Pennock admits that Phillip Johnson, for example, does not defend biblical literalism, but he says that Johnson commits the fallacy anyway, because as a Christian he speaks of an active God who can intervene in nature. This, Pennock sniffs, neglects such possibilities as deism, an impersonal God, and a "universal life force."
Philosophers call this logic chopping. Johnson was writing not for philosophers but for the general public. Suppose he had spelled out the argument this way:
Darwinism is the most plausible unintelligent mechanism, yet it has tremendous difficulties and the evidence garnered so far points to its inability to do what its advocates claim for it. If unintelligent mechanisms can't do the job, then that shifts the focus to intelligent agency. That's as far as the argument against Darwinism takes us, but most people already have other reasons for believing in a personal God who just might act in history, and they will find the argument for intelligent design fits with what they already hold.
With the argument arranged this way, evidence against Darwinism does count as evidence for an active God, just as valid negative advertising against the Democratic candidate will help the Republican, even though Vegetarian and One-World candidates are on the ballot, too. Life is either the result of exclusively unintelligent causes or it is not, and the evidence against the unintelligent production of life is clearly evidence for intelligent design. The second philosophical objection in Tower of Babel is that design violates "methodological naturalism," which means roughly that science must act as though the universe were a closed system of cause and effect, whether it really is or not. "Without the constraint of lawful regularity," Pennock lectures, "inductive evidential inference cannot get off the ground."
But wasn't it an "inductive evidential inference" that led the atheist Fred Hoyle to conclude that nature doesn't follow merely blind forces? Isn't it "the constraint of lawful regularity" that turns chemicals in origin-of-life experiments into goo at the bottom of the test tube, rather than into primitive cells? Pennock implies that our only choices are a cartoon world, where genies and fairies swirl about endlessly dispensing magic, or a world of relentless materialism where, say, the charitable work of a Mother Teresa is explained only in terms of evolutionary selection coefficients.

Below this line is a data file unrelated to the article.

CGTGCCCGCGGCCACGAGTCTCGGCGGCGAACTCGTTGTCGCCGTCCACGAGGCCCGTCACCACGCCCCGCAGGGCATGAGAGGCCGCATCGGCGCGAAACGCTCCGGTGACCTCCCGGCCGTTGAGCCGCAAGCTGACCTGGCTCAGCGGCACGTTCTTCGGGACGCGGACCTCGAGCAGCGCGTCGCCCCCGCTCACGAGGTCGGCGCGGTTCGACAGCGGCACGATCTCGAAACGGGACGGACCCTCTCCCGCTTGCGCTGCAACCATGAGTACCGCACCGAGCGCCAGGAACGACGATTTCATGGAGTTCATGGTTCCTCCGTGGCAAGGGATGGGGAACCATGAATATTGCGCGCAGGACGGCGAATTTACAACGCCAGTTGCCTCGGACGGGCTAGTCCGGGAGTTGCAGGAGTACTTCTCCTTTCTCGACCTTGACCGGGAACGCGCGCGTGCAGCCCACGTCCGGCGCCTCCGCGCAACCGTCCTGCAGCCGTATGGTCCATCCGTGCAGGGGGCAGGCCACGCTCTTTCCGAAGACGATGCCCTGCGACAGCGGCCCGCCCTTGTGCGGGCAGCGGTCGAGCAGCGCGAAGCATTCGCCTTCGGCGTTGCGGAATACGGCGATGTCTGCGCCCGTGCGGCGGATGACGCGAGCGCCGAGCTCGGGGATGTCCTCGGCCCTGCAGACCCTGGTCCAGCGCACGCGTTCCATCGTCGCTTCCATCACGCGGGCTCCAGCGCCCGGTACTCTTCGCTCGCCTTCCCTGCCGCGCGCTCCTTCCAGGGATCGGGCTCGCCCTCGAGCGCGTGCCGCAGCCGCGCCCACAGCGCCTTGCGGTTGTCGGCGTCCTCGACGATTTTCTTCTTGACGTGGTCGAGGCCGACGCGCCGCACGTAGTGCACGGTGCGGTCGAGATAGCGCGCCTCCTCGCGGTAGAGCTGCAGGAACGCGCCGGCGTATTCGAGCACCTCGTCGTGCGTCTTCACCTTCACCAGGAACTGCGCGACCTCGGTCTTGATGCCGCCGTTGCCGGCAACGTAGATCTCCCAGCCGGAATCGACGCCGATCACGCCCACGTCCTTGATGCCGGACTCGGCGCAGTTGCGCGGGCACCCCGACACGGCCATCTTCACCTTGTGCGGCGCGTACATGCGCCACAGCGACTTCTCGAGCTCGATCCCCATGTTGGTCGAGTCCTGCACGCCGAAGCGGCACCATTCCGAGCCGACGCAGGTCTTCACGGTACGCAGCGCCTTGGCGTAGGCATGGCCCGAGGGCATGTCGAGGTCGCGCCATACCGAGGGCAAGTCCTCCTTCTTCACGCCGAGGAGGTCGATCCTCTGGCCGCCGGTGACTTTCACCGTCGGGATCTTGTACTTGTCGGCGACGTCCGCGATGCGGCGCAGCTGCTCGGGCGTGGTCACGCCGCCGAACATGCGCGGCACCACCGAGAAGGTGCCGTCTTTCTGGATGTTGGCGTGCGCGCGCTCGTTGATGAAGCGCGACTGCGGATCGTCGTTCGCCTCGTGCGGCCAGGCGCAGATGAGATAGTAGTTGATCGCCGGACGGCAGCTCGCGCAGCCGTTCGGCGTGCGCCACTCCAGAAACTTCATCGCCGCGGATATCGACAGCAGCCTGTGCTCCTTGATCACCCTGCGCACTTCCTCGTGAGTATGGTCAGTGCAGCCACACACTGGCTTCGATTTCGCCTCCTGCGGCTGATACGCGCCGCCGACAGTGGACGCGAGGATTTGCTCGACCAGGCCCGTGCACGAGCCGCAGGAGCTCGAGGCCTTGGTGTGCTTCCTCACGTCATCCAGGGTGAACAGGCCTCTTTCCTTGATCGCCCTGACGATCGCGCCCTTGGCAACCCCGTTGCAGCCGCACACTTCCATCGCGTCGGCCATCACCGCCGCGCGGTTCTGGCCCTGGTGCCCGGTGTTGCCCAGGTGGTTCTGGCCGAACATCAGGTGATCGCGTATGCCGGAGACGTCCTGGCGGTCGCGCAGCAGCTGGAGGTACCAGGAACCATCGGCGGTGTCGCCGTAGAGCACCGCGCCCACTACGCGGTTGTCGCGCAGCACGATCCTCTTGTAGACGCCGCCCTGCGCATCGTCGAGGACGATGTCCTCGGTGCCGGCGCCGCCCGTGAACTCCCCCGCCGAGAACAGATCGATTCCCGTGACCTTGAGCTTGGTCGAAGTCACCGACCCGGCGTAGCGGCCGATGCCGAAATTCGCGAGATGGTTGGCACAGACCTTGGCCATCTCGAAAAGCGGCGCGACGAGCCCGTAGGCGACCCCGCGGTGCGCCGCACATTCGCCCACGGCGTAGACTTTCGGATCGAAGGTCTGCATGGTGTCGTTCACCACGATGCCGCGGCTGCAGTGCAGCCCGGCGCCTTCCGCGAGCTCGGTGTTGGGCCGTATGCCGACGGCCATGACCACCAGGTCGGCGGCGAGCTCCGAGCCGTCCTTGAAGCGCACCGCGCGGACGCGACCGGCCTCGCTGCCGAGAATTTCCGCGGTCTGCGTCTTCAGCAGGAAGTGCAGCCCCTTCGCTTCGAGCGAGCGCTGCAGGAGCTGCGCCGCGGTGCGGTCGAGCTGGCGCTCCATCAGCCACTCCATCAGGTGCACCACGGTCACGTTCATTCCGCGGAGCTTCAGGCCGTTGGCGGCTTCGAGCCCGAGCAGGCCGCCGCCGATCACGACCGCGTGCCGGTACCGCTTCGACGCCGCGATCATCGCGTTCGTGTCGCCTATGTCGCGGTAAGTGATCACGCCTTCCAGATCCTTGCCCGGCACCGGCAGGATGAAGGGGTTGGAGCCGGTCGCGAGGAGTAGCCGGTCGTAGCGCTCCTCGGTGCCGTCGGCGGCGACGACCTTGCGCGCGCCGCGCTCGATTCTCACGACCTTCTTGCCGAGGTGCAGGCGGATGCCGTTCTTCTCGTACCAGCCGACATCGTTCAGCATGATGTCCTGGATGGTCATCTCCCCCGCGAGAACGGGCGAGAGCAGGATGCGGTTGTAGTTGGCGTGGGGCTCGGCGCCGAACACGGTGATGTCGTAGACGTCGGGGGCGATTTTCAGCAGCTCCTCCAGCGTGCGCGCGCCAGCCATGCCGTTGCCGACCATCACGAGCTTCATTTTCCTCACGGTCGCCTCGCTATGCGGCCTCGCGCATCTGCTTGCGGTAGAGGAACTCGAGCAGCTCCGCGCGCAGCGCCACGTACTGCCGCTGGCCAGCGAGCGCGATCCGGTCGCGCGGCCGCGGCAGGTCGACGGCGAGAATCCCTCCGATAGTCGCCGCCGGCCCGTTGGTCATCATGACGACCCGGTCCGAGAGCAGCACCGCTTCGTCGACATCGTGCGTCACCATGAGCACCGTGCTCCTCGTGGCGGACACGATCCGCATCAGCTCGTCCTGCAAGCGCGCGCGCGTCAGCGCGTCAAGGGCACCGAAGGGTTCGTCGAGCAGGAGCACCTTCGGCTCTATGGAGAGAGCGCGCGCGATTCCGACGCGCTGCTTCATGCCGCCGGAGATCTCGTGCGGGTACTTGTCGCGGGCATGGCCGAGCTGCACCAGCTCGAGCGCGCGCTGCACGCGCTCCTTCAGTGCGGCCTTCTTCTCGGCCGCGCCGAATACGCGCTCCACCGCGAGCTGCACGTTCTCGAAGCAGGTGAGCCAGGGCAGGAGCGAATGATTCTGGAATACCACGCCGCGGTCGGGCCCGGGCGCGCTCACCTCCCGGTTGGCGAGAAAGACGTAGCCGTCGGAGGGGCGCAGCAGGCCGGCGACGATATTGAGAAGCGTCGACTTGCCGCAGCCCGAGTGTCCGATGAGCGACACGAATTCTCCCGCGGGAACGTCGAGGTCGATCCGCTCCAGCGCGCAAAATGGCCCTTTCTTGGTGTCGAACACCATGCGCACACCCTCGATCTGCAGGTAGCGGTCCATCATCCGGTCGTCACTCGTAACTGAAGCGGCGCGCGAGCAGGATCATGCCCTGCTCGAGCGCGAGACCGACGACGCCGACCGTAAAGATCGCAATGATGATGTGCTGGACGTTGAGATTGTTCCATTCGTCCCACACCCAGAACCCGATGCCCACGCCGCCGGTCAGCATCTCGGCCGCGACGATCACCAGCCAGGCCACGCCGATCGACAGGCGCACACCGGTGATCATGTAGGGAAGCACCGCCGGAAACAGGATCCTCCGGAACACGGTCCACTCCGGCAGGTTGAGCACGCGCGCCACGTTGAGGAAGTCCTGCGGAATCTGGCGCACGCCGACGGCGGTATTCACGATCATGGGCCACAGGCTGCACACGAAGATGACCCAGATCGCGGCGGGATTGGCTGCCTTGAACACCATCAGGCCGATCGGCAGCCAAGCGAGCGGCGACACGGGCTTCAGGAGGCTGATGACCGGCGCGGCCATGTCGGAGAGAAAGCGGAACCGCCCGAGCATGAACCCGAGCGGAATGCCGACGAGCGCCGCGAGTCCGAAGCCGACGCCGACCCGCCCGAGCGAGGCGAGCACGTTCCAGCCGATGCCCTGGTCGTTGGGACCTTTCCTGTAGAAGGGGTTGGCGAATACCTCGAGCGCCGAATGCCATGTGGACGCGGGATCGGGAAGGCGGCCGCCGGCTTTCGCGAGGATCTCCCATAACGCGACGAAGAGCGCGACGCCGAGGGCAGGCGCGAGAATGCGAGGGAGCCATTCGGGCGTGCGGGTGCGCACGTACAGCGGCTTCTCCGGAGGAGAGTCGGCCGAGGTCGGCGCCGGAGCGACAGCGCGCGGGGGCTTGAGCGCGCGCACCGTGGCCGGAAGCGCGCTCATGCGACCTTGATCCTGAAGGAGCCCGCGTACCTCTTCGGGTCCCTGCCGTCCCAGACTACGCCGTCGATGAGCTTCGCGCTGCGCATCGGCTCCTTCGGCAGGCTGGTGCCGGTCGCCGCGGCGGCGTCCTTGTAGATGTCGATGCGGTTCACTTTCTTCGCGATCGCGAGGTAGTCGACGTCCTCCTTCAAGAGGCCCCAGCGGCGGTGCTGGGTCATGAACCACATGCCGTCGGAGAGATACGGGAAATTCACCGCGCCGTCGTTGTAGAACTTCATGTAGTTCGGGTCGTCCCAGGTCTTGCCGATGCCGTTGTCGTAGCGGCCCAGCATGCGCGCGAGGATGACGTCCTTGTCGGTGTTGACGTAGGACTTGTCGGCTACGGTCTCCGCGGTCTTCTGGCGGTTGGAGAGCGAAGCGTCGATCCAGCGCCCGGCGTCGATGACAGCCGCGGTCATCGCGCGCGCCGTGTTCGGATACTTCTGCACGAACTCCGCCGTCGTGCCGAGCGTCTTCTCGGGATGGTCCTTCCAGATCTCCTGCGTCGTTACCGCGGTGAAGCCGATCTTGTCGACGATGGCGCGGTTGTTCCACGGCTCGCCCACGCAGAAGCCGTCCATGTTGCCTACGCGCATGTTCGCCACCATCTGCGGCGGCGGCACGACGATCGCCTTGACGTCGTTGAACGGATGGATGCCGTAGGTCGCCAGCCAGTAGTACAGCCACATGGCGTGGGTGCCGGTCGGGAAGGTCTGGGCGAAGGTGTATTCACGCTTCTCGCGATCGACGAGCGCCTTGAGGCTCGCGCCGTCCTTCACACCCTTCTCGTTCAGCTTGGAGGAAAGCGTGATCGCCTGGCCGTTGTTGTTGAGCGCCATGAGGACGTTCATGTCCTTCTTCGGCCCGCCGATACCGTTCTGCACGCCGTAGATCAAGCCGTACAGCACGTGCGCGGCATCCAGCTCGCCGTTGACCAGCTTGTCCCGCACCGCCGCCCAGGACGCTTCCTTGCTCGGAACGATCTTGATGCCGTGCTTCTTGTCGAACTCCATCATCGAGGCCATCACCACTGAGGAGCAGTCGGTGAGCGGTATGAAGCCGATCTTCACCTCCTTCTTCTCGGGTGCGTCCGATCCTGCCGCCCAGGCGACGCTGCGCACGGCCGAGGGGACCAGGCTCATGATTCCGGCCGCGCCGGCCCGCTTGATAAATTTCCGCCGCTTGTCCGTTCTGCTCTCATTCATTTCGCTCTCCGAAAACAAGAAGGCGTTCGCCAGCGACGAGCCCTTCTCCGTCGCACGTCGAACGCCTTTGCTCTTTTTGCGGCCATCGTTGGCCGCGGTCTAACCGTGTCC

Why should we think our explanatory possibilities are limited to these choices? Observation and experiment demonstrate that law-like regularities explain much of nature. The same methods indicate that intelligence accounts for other aspects. It is ludicrous to forbid Fred Hoyle to notice what for all the world looks like design, or to say that if he does notice, he's no longer a scientist.
Methodological naturalism proves at last nothing more than an artificial restriction on thought, and it will eventually pass. Despite would-be gatekeepers like Pennock, the argument for design is gaining strength with the advance of science and for a simple reason once described by the physicist Percy Bridgman: "The scientific method, as far as it is a method, is nothing more than doing one's mind, no holds barred."
No holds barred, even though that may force us to conclude that the universe reveals, in its intelligent design, traces of its intelligent designer.
Copyright © 1999 Michael Behe. All rights
reserved. International copyright secured.
File Date: 6.14.99